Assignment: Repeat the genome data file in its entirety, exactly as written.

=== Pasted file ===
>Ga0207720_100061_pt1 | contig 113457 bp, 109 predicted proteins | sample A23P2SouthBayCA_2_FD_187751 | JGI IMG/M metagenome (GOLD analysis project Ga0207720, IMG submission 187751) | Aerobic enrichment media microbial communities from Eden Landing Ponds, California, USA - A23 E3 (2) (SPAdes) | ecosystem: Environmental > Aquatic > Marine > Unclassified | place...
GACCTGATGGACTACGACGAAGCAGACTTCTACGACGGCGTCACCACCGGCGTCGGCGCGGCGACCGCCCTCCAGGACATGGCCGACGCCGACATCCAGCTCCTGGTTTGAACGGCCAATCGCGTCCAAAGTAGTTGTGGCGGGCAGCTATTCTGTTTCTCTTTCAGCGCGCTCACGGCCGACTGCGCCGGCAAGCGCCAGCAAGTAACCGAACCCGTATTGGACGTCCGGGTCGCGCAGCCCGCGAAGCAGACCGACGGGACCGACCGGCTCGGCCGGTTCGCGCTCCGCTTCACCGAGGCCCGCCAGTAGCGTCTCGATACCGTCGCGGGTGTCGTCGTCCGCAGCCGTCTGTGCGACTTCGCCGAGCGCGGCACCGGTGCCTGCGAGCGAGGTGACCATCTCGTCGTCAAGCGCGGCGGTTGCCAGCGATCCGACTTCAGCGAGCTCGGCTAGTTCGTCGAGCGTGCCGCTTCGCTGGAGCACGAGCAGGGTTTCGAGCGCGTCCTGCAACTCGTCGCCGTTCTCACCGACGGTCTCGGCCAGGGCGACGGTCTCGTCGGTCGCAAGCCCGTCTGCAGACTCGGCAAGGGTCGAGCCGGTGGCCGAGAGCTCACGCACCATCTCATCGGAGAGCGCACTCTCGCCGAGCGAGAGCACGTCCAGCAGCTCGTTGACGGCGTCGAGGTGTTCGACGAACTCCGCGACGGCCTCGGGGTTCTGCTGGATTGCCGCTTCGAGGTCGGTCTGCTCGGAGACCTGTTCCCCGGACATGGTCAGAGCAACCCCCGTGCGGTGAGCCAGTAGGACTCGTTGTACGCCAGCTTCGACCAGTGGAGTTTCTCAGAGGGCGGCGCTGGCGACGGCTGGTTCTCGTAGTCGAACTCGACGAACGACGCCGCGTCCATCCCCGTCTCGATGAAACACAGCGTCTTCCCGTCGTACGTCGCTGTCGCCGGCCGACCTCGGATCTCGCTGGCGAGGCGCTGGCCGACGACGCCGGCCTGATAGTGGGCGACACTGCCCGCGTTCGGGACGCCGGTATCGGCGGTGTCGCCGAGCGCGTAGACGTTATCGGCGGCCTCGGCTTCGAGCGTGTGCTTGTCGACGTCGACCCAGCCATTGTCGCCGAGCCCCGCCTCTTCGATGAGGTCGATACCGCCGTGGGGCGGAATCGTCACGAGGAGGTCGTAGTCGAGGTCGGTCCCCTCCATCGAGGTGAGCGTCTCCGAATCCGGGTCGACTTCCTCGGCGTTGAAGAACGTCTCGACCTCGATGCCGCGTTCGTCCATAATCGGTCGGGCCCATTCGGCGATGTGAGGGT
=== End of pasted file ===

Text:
>Ga0207720_100061_pt1 | contig 113457 bp, 109 predicted proteins | sample A23P2SouthBayCA_2_FD_187751 | JGI IMG/M metagenome (GOLD analysis project Ga0207720, IMG submission 187751) | Aerobic enrichment media microbial communities from Eden Landing Ponds, California, USA - A23 E3 (2) (SPAdes) | ecosystem: Environmental > Aquatic > Marine > Unclassified | place...
GACCTGATGGACTACGACGAAGCAGACTTCTACGACGGCGTCACCACCGGCGTCGGCGCGGCGACCGCCCTCCAGGACATGGCCGACGCCGACATCCAGCTCCTGGTTTGAACGGCCAATCGCGTCCAAAGTAGTTGTGGCGGGCAGCTATTCTGTTTCTCTTTCAGCGCGCTCACGGCCGACTGCGCCGGCAAGCGCCAGCAAGTAACCGAACCCGTATTGGACGTCCGGGTCGCGCAGCCCGCGAAGCAGACCGACGGGACCGACCGGCTCGGCCGGTTCGCGCTCCGCTTCACCGAGGCCCGCCAGTAGCGTCTCGATACCGTCGCGGGTGTCGTCGTCCGCAGCCGTCTGTGCGACTTCGCCGAGCGCGGCACCGGTGCCTGCGAGCGAGGTGACCATCTCGTCGTCAAGCGCGGCGGTTGCCAGCGATCCGACTTCAGCGAGCTCGGCTAGTTCGTCGAGCGTGCCGCTTCGCTGGAGCACGAGCAGGGTTTCGAGCGCGTCCTGCAACTCGTCGCCGTTCTCACCGACGGTCTCGGCCAGGGCGACGGTCTCGTCGGTCGCAAGCCCGTCTGCAGACTCGGCAAGGGTCGAGCCGGTGGCCGAGAGCTCACGCACCATCTCATCGGAGAGCGCACTCTCGCCGAGCGAGAGCACGTCCAGCAGCTCGTTGACGGCGTCGAGGTGTTCGACGAACTCCGCGACGGCCTCGGGGTTCTGCTGGATTGCCGCTTCGAGGTCGGTCTGCTCGGAGACCTGTTCCCCGGACATGGTCAGAGCAACCCCCGTGCGGTGAGCCAGTAGGACTCGTTGTACGCCAGCTTCGACCAGTGGAGTTTCTCAGAGGGCGGCGCTGGCGACGGCTGGTTCTCGTAGTCGAACTCGACGAACGACGCCGCGTCCATCCCCGTCTCGATGAAACACAGCGTCTTCCCGTCGTACGTCGCTGTCGCCGGCCGACCTCGGATCTCGCTGGCGAGGCGCTGGCCGACGACGCCGGCCTGATAGTGGGCGACACTGCCCGCGTTCGGGACGCCGGTATCGGCGGTGTCGCCGAGCGCGTAGACGTTATCGGCGGCCTCGGCTTCGAGCGTGTGCTTGTCGACGTCGACCCAGCCATTGTCGCCGAGCCCCGCCTCTTCGATGAGGTCGATACCGCCGTGGGGCGGAATCGTCACGAGGAGGTCGTAGTCGAGGTCGGTCCCCTCCATCGAGGTGAGCGTCTCCGAATCCGGGTCGACTTCCTCGGCGTTGAAGAACGTCTCGACCTCGATGCCGCGTTCGTCCATAATCGGTCGGGCCCATTCGGCGATGTGAGGGT